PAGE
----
I just wanted to provide you with a quick update on Monday's special session
Hennepin County is among the 18 counties set to receive portions of the $18 million dollar disaster relief funding passed Monday by the legislature & provided by the federal government through a 75/25 match funding formula. Hennepin County communities will receive about 2 million dollars of aid and 8 of the 11 communities that will receive aid are here in District 33. That money will go toward unfunded debris cleanup and infrastructure repairs and upgrades not budgeted for by local government units.
The legislature always comes to the aid of communities impacted by natural disasters, and Monday was no different. The vote was only one vote shy of being unanimous, and Governor Dayton is expected to sign the bill in the coming days.
Unfortunately, no agreement was reached to fix the tax mistakes made by the majority in the closing days of session back in May. Despite bipartisan support for the repeal of new business-to-busines taxes that began July 1st, we must wait until next February when the legislature returns to fix these burdensome mistakes. Especially since the legislature was assembled, I believe this was a missed opportunity to repeal many of the burdensome tax increases that were unnecessary and detrimental to job growth and to employees of companies affected by the increases, but I look forward to discussing the repeal of these taxes next year.
I will support any effort to repeal these unnecessary taxes which threaten job creation for hard working Minnesotans. It should be noted that for the past two months of the new biennial budget passed by the majority, the trend of excess revenues created by the past Republican biennium has now been reversed, with July and August revenues posting more than 20 million and 25 million dollars less than forecast for each month respectively.
I proclaimed on the House floor during the omnibus tax bill debate that "just because you levy a tax, does not mean that you will collect it". Let's hope that this trend does not continue into the coming months, but by the time the next session is called to order, we should be able to clearly establish whether a solid trend is emerging.
The warehousing tax is killing new business expansion in this state, new warehouse construction for a struggling construction industry and has made leasing of warehouse space uncompetitive with other states. This single tax threatens the value of commercial real estate downward and will also affect cities, townships and counties future tax capacities and their budgets.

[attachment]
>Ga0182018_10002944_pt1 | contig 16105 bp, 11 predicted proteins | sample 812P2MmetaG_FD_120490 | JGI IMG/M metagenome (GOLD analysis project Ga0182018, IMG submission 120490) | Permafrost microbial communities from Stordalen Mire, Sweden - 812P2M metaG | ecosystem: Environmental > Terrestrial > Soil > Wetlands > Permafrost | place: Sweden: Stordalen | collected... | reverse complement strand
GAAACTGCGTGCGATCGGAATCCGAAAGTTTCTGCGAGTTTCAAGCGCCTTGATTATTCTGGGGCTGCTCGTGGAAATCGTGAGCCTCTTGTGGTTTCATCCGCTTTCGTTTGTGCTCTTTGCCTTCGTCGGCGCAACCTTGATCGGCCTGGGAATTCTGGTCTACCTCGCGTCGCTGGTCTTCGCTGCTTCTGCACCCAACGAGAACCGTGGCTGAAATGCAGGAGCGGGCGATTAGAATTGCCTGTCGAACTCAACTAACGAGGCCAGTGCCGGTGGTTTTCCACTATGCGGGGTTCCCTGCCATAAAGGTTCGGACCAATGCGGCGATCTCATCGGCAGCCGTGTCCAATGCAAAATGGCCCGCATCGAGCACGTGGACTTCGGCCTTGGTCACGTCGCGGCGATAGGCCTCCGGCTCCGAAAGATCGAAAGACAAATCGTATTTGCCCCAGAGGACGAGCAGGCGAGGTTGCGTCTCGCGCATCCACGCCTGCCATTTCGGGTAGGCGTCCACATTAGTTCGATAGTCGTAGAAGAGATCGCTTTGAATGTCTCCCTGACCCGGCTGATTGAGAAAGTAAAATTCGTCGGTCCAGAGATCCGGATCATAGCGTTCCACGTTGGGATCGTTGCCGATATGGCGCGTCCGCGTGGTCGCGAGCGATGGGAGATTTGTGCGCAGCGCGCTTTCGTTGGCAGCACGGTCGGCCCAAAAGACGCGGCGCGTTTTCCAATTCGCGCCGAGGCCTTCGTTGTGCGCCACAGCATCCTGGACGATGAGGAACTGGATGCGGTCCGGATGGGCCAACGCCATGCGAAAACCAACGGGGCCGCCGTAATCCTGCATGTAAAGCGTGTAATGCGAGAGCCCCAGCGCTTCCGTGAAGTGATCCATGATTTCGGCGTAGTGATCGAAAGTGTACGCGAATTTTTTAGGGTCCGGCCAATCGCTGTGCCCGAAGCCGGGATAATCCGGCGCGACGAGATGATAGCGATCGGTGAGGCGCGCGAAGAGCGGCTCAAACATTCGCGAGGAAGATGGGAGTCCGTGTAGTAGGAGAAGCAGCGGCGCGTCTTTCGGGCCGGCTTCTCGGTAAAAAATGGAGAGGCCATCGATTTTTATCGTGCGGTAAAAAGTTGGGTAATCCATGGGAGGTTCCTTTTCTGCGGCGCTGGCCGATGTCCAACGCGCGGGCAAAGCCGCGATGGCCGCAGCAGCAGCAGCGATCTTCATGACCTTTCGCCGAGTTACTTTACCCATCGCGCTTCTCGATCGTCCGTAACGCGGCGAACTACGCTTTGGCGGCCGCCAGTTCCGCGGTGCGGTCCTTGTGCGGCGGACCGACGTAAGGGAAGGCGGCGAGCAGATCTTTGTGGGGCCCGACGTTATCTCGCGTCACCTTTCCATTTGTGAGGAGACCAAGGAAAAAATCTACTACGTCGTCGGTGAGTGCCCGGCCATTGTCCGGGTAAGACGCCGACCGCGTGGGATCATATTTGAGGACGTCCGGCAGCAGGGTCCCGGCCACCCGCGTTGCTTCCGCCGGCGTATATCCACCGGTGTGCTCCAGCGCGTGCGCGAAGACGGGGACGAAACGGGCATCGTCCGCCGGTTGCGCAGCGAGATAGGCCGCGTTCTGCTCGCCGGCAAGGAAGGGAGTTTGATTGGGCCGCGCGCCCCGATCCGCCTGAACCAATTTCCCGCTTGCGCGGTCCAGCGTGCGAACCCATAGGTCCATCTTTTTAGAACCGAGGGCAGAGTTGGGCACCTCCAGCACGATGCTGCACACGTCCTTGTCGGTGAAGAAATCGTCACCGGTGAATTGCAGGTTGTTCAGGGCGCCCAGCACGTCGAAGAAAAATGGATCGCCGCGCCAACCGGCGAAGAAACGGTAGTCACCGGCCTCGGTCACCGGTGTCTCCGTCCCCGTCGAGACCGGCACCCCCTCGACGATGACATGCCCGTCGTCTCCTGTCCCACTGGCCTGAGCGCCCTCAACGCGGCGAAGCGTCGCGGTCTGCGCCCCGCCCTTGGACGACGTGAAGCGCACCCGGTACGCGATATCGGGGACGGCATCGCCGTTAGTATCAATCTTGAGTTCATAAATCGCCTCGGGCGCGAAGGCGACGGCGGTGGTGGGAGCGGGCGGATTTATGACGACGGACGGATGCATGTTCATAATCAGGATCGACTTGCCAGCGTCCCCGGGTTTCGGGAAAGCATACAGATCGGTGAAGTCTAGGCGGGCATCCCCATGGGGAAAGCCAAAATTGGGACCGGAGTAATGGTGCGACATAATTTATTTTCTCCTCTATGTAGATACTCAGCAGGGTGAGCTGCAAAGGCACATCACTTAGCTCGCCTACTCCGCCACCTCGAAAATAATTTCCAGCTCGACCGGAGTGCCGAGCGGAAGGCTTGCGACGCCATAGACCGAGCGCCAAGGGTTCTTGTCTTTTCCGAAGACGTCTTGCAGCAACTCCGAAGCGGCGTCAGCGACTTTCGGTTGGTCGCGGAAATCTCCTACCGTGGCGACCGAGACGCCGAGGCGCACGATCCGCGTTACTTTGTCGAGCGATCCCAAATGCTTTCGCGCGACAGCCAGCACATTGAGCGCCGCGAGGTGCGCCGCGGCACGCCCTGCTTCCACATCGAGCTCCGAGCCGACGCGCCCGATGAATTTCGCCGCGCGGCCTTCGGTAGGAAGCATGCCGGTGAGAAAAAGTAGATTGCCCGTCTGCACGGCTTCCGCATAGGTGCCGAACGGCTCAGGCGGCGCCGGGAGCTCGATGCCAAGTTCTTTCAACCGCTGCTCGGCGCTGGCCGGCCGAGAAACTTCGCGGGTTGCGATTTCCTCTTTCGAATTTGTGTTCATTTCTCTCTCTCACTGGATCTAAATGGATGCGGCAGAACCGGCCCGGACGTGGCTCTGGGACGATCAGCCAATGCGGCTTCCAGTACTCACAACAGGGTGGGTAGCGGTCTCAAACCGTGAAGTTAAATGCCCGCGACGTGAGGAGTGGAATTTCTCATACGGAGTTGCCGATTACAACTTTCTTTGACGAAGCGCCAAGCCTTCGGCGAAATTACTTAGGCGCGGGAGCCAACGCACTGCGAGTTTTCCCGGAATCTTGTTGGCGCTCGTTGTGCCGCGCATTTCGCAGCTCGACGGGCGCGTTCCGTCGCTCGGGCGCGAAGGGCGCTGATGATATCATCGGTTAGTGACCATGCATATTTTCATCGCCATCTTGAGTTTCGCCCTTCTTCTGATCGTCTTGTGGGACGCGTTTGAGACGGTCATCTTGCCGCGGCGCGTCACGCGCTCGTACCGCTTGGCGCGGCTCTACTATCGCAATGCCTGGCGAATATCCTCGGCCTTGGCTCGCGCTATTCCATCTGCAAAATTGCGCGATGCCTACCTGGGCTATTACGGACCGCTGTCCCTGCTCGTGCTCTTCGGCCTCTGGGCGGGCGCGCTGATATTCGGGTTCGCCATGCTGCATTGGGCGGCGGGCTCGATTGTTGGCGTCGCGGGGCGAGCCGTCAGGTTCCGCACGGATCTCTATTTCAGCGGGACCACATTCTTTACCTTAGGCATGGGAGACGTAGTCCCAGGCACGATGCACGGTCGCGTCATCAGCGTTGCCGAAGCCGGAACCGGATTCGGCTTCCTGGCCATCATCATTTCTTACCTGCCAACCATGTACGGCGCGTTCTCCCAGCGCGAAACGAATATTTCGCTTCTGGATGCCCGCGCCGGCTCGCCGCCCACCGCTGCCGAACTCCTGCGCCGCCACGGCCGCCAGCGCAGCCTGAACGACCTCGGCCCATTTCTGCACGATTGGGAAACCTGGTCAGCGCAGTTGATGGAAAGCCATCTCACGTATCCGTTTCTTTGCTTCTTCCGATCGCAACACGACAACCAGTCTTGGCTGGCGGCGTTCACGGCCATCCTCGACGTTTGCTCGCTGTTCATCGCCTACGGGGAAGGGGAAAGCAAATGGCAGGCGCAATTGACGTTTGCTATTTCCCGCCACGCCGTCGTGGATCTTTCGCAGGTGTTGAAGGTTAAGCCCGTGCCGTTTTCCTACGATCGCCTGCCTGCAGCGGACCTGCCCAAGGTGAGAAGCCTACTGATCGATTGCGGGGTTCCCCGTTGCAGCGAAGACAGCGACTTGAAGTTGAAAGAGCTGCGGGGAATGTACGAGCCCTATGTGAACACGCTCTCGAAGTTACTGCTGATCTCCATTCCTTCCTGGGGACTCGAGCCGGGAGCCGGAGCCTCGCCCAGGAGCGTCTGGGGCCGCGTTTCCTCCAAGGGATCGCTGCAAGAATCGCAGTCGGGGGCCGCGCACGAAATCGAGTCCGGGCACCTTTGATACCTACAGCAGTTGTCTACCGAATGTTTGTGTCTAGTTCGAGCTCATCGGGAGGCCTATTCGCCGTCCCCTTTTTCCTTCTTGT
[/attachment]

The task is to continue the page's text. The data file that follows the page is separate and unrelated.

I have learned this week that a major convenience store retailer is planning to close their stores near the state borders due to the migration of consumers to purchase cigarettes and gasoline across state lines. In addition, the business repair tax has caused many border businesses to simply have their equipment repaired across state lines also threatening the local border service and repair industry. Our modern society is a very mobile society and there is documented data available from the IRS on the shift of how adjusted gross income migrates away from high tax states to more competitive states.
The council of state governments in which our Governor Dayton serves upon its board has stated that of all of the state government tax increases in the nation combined, Minnesota's increases account for approximately one third of all the tax increases. While most states maintained current levels or decreased spending, Minnesota increased spending by nearly 6.12 billion dollars or a 10% increase in all funds spending, the largest increase in dollar spending in Minnesota history!
Last weekend I joined a delegation of legislators, state, and local officials who traveled to Virginia for the commissioning of the USS Minnesota. The USS Minnesota is a massive new submarine, more than 3 football fields long, that is just the third Navy ship to be named after our great state. The new USS Minnesota is our nation's newest ship and belongs to the Virginia class of fast attack nuclear submarines. Having gone onboard this vessel, it is absolutely amazing to see the technology incorporated into this vessel. A quantity of nuclear material the size of your fist will power the propulsion and life support systems of this vessel for the next 30 years.
I had the opportunity to meet many of the young men and women serving in our navy from Minnesota, including nearby Chanhassen and Osseo.
Several House GOP members contributed to a blog with photos and behind-the-scenes stories from the trip. You can view that blog by clicking here.
Please note, legislators paid their own way, and no tax dollars were used to finance this trip.